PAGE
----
As of the beginning of 2017, prices of some non-life insurance products, mainly vehicle and travel insurance, have started to increase in Slovakia. Insurance companies are responding in this way to a new 8-percent levy that the state now applies to every new premium.
The Finance Ministry introduced an amendment to the act on insurance in late 2016 to boost revenues to the state budget as the sector had not been subject to taxes on such products before. However, economic analysts see only a small amount of new revenue flowing to the state budget, not even percentage points of total state expenditures, in comparison with the extremely negative impact the levy may have on the market. In the economy, nothing like a free lunch exists, says Róbert Chovanculiak of the Institute for Economic and Social Studies (INESS) think tank.
“If politicians increase taxes on certain products, either the consumer will pay them via higher prices, or the provider will provide the consumer with lower quality service,” Chovanculiak told The Slovak Spectator.
The new act extended the levy at a rate of 8 percent of the premiums that insurance companies receive from compulsory car insurance (PZP) to all sectors of non-life insurance: real estate, liability, travel, accident insurance products, among others. For example, clients who pay €100 per year for home insurance will send €8 of the sum straight to the state treasury.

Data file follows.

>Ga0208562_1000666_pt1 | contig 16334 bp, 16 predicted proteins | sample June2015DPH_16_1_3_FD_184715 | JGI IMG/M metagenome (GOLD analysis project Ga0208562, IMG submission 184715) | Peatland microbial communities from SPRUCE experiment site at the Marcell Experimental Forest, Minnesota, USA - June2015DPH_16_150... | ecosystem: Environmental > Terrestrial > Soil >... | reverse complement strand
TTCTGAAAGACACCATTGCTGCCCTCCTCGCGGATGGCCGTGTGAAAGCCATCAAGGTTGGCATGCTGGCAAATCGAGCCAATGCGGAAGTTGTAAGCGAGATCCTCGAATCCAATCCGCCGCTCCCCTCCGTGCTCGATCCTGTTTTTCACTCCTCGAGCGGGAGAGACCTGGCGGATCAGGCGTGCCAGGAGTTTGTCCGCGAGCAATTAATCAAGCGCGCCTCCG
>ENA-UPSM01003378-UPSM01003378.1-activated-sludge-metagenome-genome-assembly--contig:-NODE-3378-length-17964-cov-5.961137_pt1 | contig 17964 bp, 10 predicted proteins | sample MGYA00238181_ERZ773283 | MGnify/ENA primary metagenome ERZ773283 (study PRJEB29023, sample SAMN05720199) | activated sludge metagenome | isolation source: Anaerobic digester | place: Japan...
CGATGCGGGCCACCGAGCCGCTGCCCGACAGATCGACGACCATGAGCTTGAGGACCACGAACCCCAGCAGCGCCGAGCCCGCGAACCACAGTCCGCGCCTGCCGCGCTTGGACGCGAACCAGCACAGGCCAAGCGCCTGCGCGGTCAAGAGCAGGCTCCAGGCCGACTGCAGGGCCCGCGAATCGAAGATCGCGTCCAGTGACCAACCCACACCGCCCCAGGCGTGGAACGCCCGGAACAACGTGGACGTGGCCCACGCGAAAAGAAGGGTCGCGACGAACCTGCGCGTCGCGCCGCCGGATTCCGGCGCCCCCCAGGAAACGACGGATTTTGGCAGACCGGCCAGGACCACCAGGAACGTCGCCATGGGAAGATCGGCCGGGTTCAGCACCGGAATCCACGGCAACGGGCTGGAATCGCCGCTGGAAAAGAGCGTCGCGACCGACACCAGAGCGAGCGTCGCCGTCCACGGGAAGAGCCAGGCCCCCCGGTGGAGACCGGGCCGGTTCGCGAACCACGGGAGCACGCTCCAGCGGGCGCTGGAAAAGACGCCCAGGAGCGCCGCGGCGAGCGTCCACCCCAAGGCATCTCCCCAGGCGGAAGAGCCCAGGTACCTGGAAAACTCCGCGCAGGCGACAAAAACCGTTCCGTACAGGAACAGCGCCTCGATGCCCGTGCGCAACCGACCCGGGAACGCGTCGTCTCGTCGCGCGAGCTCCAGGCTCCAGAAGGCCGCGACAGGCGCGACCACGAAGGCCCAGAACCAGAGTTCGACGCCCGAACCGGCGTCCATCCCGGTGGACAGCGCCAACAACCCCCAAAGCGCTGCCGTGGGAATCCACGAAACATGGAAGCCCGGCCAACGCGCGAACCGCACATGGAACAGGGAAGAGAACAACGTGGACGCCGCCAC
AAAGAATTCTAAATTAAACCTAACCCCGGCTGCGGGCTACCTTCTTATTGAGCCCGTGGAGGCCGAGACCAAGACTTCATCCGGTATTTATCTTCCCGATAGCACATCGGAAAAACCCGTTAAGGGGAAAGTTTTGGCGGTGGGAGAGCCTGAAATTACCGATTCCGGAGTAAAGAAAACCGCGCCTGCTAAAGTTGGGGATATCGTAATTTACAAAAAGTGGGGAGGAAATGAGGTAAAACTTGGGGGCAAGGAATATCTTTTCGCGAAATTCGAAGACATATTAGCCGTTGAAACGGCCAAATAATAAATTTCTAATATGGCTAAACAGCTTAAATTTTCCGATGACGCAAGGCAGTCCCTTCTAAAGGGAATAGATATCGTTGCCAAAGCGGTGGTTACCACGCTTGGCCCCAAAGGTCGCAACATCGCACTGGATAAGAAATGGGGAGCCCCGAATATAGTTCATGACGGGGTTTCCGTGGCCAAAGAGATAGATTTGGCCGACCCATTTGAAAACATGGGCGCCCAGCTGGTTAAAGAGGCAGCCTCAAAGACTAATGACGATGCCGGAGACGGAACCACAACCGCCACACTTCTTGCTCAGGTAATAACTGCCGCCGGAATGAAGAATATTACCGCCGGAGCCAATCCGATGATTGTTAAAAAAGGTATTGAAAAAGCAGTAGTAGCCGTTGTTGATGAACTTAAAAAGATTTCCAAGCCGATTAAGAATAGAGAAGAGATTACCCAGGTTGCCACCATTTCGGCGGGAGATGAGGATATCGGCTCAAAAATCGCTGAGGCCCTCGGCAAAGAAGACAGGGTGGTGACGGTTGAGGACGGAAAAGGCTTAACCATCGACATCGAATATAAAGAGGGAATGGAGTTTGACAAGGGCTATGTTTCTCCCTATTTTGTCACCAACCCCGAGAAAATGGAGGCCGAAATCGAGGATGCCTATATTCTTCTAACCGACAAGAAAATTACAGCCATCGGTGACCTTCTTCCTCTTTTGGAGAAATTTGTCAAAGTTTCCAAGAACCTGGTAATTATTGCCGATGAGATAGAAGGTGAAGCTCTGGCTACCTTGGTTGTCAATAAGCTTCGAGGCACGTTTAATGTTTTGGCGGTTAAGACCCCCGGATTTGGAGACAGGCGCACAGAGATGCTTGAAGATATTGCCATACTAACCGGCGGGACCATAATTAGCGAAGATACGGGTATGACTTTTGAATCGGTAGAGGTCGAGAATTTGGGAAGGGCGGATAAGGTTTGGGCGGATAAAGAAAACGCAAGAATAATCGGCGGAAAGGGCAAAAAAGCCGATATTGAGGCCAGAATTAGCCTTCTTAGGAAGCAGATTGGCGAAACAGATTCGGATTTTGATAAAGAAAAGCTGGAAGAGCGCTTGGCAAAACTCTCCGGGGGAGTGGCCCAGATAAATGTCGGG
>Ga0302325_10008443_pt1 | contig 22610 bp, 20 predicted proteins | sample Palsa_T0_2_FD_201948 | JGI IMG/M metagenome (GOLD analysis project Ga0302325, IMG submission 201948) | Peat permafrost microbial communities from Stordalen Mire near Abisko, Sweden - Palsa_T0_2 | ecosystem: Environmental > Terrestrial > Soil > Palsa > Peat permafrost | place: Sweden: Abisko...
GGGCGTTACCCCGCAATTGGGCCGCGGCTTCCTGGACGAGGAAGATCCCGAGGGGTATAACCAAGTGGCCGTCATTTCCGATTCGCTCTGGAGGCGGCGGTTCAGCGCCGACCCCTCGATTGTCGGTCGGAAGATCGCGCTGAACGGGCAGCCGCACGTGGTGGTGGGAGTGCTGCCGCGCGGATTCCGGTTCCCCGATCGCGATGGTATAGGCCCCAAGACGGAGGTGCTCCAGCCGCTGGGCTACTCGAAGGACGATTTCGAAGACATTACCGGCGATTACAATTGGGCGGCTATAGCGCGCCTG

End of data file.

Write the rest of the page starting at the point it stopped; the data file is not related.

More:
Though insurance companies should already be putting part of the gained premiums aside, the ministry will not see that money until late 2017. For the period between January and November, insurance companies will pay levies in December 2017 and for December in January 2018.
Instead of VAT
Before the amendment was passed, the ministry estimated that the state could earn up to €80 million by introducing the 8-percent special levies to compensate for the lack of VAT in the insurance sector. The tax also is included in the prices of significantly more sensitive items like food, medical devices and drugs that people buy on a voluntary basis, said Finance Ministry spokesperson Alexandra Gogová.
“Not only in Europe, but elsewhere in the world it is quite standard to introduce other indirect instruments on insurance services,” Gogová told The Slovak Spectator, adding that the amount of the levy oscillates in various countries and sectors between 1 and 30 percent.
However, during the approval process of the amendment, the Slovak Insurance Association (SLASPO) argued that such a non-systematic solution will take part of insurers’ sales without a chance to take the costs into account similarly to taxes, and mainly will covertly burden their customers. The levy does not serve for rehabilitation of the insurance market or dealing with its problems, as opposed to the existing bank levy, said SLASPO’s general director Jozefína Žáková.
Disputed price growth
One of the most discussed negative impacts of the levy is the rise in costs of non-life premiums. Since the act came into force, Slovak insurance companies have started increasing the premiums for some types of non-life insurance products, PZP, travel insurance, liability insurance of employees and insurance for real estate and households, according to Maroš Ovčarik, executive director of the Finančný Kompas website.
“Some of the policies became more expensive only by a few percent, however, other premiums increased by 15 percent and more,” Ovčarik told The Slovak Spectator.